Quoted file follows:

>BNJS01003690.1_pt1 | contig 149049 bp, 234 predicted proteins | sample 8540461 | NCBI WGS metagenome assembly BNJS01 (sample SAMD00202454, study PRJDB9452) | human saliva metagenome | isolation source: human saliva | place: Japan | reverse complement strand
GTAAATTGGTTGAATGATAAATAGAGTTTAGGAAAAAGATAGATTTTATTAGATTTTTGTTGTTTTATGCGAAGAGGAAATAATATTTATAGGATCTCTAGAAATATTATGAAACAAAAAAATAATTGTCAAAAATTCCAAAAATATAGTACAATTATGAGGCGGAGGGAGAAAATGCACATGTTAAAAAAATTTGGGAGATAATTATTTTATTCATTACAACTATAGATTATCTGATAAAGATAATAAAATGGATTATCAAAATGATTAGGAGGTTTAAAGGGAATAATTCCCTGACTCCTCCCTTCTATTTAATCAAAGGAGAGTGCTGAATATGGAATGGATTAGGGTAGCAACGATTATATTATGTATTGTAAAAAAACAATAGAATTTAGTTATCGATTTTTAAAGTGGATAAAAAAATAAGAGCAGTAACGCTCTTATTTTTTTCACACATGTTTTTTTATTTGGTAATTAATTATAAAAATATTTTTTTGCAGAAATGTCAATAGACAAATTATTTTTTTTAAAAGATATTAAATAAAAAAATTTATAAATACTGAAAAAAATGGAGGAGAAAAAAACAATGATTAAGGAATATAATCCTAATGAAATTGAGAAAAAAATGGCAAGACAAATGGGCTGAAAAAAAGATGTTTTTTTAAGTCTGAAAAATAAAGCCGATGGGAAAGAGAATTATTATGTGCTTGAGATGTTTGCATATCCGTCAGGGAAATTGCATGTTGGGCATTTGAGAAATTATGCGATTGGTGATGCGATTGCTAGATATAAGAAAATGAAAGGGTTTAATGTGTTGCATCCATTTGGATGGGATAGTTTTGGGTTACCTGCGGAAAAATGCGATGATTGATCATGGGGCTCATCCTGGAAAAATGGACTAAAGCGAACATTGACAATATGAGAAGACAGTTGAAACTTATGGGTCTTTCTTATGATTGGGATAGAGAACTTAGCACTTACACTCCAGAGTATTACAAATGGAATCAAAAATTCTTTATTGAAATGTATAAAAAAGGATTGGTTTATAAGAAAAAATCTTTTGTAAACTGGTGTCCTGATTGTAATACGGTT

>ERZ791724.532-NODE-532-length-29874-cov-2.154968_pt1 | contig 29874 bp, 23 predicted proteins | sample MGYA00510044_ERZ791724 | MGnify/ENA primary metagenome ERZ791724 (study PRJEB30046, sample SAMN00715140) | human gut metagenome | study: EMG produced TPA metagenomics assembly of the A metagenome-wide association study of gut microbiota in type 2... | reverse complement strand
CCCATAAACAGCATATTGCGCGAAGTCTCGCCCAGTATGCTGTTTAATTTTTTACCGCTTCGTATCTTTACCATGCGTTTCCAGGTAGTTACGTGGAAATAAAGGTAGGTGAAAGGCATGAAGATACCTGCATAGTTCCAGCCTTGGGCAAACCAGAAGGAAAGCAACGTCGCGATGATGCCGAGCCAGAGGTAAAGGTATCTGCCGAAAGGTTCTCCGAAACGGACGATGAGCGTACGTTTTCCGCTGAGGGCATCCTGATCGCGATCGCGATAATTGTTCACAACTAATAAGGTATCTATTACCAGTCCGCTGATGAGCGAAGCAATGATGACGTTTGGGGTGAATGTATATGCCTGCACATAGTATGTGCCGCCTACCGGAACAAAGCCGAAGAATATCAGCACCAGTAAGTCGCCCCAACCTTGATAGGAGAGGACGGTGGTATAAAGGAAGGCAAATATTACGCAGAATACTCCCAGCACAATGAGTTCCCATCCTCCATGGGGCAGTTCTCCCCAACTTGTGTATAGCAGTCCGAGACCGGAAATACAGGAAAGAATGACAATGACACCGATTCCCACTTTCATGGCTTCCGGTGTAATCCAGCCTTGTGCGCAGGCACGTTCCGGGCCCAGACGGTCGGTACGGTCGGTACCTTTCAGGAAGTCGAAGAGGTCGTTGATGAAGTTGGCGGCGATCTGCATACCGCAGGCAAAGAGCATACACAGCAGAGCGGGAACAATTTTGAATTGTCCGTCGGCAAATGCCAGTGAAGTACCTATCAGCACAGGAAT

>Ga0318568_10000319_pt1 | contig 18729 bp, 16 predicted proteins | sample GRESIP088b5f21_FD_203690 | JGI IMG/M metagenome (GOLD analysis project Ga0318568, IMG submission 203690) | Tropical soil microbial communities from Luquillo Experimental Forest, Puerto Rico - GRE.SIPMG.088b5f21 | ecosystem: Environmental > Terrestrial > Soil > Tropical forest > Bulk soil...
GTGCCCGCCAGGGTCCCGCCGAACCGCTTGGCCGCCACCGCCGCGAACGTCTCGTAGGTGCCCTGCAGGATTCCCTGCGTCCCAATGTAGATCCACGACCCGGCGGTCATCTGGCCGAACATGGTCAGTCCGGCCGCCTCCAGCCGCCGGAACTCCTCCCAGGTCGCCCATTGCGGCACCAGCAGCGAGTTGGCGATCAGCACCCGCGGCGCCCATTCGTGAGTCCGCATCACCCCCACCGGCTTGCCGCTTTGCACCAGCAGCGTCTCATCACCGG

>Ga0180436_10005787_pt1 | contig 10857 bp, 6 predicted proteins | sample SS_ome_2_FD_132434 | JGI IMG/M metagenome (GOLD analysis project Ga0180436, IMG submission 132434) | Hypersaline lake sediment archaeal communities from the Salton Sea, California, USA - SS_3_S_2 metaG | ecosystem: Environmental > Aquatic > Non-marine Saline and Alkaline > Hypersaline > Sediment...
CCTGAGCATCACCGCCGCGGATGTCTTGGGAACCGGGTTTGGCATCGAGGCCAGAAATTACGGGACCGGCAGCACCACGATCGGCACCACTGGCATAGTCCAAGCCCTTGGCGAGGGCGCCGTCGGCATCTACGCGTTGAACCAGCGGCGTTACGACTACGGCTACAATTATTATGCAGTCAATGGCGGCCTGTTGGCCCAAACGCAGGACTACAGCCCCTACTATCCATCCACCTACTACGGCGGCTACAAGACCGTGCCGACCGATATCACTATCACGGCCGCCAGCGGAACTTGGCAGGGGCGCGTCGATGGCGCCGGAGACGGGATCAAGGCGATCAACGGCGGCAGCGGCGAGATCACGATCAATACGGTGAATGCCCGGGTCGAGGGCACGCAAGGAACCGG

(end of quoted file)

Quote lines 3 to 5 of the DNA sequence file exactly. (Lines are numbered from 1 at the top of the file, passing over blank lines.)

>ERZ791724.532-NODE-532-length-29874-cov-2.154968_pt1 | contig 29874 bp, 23 predicted proteins | sample MGYA00510044_ERZ791724 | MGnify/ENA primary metagenome ERZ791724 (study PRJEB30046, sample SAMN00715140) | human gut metagenome | study: EMG produced TPA metagenomics assembly of the A metagenome-wide association study of gut microbiota in type 2... | reverse complement strand
CCCATAAACAGCATATTGCGCGAAGTCTCGCCCAGTATGCTGTTTAATTTTTTACCGCTTCGTATCTTTACCATGCGTTTCCAGGTAGTTACGTGGAAATAAAGGTAGGTGAAAGGCATGAAGATACCTGCATAGTTCCAGCCTTGGGCAAACCAGAAGGAAAGCAACGTCGCGATGATGCCGAGCCAGAGGTAAAGGTATCTGCCGAAAGGTTCTCCGAAACGGACGATGAGCGTACGTTTTCCGCTGAGGGCATCCTGATCGCGATCGCGATAATTGTTCACAACTAATAAGGTATCTATTACCAGTCCGCTGATGAGCGAAGCAATGATGACGTTTGGGGTGAATGTATATGCCTGCACATAGTATGTGCCGCCTACCGGAACAAAGCCGAAGAATATCAGCACCAGTAAGTCGCCCCAACCTTGATAGGAGAGGACGGTGGTATAAAGGAAGGCAAATATTACGCAGAATACTCCCAGCACAATGAGTTCCCATCCTCCATGGGGCAGTTCTCCCCAACTTGTGTATAGCAGTCCGAGACCGGAAATACAGGAAAGAATGACAATGACACCGATTCCCACTTTCATGGCTTCCGGTGTAATCCAGCCTTGTGCGCAGGCACGTTCCGGGCCCAGACGGTCGGTACGGTCGGTACCTTTCAGGAAGTCGAAGAGGTCGTTGATGAAGTTGGCGGCGATCTGCATACCGCAGGCAAAGAGCATACACAGCAGAGCGGGAACAATTTTGAATTGTCCGTCGGCAAATGCCAGTGAAGTACCTATCAGCACAGGAAT

>Ga0318568_10000319_pt1 | contig 18729 bp, 16 predicted proteins | sample GRESIP088b5f21_FD_203690 | JGI IMG/M metagenome (GOLD analysis project Ga0318568, IMG submission 203690) | Tropical soil microbial communities from Luquillo Experimental Forest, Puerto Rico - GRE.SIPMG.088b5f21 | ecosystem: Environmental > Terrestrial > Soil > Tropical forest > Bulk soil...